It was so good to arrive at the Hotel Porto Mardria (Porto Vehlo) and find that we had internet, a comfortable bed and air-conditioning….all the essentials of life. The workshop was hosted by the Public Ministry in an immaculate duel screen lecture theatre which I am sure is used for much more prestigious events that a workshop on remote sensing. We had 50 attendees attendees including biologists, agronomist and archaeologist from throughout Brazil and Europe (total). After a day of amazing talks which featured joint UK-Brazil drone technology development (see web publicity) we moved to the Federal University of Rodonia for an emergent ideas session seeing how development in remote sensing can address the research questions of the field scientists – technology is great but it only delivers when combined with great science questions.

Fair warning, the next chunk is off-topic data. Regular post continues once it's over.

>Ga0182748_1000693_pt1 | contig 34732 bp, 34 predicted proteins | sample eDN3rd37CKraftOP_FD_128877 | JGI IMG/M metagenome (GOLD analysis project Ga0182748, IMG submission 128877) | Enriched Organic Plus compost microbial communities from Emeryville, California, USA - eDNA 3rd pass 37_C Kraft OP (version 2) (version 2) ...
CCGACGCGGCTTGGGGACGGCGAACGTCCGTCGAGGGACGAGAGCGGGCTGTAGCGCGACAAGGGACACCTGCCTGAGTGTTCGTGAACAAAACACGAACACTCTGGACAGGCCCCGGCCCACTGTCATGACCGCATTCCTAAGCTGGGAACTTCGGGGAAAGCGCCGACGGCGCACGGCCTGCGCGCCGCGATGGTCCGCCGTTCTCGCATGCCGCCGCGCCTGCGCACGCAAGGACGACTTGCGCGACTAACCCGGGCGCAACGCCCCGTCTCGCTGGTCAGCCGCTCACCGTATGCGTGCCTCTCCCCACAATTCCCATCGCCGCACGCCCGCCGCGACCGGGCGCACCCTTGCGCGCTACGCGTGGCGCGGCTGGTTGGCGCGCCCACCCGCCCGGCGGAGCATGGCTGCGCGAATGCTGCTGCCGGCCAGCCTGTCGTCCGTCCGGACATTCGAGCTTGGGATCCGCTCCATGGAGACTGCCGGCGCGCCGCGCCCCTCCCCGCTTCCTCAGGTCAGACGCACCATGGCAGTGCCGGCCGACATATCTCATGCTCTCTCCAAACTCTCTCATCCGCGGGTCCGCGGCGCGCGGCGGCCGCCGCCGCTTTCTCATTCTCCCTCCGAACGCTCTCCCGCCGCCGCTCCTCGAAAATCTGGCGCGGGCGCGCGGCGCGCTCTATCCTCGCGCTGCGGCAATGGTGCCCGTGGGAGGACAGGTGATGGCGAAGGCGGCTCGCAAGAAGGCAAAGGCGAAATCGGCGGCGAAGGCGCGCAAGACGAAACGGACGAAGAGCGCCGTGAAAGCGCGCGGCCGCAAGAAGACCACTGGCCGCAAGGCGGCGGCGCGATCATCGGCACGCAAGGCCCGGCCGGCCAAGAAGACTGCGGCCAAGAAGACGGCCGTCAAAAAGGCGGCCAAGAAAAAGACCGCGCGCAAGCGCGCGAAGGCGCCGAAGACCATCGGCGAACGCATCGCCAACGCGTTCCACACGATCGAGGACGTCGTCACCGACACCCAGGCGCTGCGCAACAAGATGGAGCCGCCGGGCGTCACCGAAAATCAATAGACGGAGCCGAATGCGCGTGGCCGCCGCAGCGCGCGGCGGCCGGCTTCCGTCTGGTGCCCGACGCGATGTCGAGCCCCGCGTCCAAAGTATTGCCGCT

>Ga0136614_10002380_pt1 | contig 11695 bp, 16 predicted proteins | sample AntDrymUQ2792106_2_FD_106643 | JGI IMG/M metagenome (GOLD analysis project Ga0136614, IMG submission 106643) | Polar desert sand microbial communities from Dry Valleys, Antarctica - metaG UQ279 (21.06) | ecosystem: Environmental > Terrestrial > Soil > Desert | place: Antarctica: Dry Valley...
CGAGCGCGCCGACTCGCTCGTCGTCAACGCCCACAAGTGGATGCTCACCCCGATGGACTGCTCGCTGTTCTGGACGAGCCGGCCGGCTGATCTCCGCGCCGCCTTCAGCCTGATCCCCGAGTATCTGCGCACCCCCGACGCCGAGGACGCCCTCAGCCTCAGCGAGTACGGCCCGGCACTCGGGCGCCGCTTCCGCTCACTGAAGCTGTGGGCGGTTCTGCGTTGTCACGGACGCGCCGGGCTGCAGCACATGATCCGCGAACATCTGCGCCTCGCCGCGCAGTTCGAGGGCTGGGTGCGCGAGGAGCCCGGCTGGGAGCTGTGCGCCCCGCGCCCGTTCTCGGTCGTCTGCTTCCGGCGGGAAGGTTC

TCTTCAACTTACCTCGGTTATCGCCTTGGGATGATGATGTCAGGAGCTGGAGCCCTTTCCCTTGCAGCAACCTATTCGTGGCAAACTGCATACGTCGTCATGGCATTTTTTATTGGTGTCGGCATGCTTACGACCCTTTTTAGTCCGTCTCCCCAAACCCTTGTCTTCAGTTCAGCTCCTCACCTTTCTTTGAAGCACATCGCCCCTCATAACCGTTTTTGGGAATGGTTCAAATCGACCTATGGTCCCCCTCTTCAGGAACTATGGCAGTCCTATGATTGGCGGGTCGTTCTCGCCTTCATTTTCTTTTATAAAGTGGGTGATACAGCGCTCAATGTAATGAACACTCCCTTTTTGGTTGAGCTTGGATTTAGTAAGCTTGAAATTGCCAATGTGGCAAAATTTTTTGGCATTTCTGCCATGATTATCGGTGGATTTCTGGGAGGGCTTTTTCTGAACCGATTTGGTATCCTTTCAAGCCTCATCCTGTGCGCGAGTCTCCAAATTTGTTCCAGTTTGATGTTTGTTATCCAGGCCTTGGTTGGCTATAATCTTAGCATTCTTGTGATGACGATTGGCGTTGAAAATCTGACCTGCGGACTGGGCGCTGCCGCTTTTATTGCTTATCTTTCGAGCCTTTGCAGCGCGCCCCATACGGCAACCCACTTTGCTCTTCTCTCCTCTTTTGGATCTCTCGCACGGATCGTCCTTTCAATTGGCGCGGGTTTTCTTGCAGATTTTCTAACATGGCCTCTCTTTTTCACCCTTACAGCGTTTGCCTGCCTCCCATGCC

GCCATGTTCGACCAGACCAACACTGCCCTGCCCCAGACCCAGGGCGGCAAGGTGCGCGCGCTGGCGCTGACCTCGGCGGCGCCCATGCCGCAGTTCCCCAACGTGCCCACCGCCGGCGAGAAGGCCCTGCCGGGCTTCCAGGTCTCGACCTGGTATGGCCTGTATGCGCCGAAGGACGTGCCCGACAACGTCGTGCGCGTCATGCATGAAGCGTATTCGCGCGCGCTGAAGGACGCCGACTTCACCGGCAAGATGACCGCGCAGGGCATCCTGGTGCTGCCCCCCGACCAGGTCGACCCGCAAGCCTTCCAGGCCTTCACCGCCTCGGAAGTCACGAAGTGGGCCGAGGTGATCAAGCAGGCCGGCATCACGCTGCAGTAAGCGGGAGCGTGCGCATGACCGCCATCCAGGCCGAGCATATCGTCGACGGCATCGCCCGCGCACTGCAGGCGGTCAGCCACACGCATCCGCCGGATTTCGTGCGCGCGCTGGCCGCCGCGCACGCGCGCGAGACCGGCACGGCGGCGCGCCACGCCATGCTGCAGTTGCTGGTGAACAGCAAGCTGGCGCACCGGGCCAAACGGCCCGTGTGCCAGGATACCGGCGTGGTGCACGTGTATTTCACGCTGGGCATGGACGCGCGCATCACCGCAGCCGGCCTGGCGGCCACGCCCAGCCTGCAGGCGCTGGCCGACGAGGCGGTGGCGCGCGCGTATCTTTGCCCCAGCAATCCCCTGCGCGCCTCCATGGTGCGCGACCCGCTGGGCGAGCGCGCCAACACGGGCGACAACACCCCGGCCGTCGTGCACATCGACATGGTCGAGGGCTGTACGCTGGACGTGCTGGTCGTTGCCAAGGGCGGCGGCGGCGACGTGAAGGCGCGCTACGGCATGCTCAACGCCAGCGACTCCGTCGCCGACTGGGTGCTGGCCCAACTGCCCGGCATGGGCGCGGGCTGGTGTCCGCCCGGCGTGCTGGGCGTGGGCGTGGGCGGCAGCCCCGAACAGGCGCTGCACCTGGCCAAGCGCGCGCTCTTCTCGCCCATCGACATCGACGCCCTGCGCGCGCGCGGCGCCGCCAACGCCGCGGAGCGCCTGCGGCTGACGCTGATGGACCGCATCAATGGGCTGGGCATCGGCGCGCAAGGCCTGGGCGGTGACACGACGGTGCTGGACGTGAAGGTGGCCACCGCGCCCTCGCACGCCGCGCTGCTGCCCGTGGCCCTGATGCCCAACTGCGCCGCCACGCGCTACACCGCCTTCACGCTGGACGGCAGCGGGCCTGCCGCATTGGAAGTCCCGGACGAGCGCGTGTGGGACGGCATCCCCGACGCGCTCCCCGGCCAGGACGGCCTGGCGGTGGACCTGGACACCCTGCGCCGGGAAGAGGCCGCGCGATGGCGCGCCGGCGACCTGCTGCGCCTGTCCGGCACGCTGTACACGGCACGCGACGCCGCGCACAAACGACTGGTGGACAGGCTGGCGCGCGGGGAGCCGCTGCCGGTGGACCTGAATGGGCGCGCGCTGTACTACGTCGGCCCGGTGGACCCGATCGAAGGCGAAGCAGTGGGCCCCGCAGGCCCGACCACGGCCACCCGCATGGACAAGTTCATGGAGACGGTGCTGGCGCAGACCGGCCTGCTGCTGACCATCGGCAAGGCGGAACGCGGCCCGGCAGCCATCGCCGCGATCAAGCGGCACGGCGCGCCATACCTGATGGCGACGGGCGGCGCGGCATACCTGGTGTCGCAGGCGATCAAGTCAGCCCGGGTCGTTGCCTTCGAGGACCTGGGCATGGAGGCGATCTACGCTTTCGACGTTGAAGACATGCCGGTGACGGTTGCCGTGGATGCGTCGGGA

The workshop finished with an excursion to the Teotonio Archaeological Site hosted by Eduardo Neves the preeminent Amazonian archaeologist. This site had been location of a natural rapids below which fish were hugely abundant. This natural resource has been exploited for ~9,000 years. Unfortunately, a recent (2011) hydroelectric dam (Santo Antonio Dam) has flooded the oldest elements of the site and, although fish are still prevalent, the easy pickings that attracted people from all over the local region are no longer present. The outcome is that the local ‘grade’ road and car park where people used to park to fish have become disused. However, the historic preparation for these roads and car park removed ~1 M of Terra Preta but exposed the more ancient TPI, ~6,000 years old. I have to thank all of Eduardo’s field team that brought to life this ancient civilisation providing an amazing insight into this ancient civilisation.